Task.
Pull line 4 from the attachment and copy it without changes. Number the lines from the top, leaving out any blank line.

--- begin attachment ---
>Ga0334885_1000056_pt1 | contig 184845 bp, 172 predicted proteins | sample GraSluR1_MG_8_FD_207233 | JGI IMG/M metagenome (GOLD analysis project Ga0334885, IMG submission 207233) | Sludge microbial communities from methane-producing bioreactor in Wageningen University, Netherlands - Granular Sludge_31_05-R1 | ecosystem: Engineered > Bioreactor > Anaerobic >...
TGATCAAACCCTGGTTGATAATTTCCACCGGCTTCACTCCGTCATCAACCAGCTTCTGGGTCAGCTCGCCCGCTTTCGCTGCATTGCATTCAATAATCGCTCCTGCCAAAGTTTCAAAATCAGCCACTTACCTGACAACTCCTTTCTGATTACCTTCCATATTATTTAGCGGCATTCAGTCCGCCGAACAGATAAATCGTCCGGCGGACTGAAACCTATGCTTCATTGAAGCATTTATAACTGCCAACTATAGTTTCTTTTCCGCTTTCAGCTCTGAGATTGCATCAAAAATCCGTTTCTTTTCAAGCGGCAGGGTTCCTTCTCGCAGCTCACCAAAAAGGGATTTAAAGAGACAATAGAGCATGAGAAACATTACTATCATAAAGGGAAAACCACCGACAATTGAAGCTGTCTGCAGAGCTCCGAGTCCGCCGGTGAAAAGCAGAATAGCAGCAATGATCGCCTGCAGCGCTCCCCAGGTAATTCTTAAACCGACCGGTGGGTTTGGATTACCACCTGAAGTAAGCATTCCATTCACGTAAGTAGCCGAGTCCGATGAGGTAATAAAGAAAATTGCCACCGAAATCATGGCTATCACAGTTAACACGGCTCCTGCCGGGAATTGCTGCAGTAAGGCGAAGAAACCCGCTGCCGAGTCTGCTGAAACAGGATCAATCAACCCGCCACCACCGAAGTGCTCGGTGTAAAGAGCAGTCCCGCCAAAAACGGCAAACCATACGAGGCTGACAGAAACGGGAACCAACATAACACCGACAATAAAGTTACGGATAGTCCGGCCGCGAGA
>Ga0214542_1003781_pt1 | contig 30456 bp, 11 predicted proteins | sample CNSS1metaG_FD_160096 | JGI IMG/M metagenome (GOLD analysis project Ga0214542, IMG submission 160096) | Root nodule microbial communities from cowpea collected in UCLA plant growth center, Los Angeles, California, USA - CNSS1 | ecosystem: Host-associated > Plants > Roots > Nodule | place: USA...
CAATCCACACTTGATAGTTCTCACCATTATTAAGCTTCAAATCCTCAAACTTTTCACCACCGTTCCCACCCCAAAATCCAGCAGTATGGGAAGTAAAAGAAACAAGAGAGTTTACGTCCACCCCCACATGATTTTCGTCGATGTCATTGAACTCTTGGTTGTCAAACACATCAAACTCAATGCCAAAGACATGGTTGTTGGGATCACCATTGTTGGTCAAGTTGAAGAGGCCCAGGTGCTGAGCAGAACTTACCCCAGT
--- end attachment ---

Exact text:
CAATCCACACTTGATAGTTCTCACCATTATTAAGCTTCAAATCCTCAAACTTTTCACCACCGTTCCCACCCCAAAATCCAGCAGTATGGGAAGTAAAAGAAACAAGAGAGTTTACGTCCACCCCCACATGATTTTCGTCGATGTCATTGAACTCTTGGTTGTCAAACACATCAAACTCAATGCCAAAGACATGGTTGTTGGGATCACCATTGTTGGTCAAGTTGAAGAGGCCCAGGTGCTGAGCAGAACTTACCCCAGT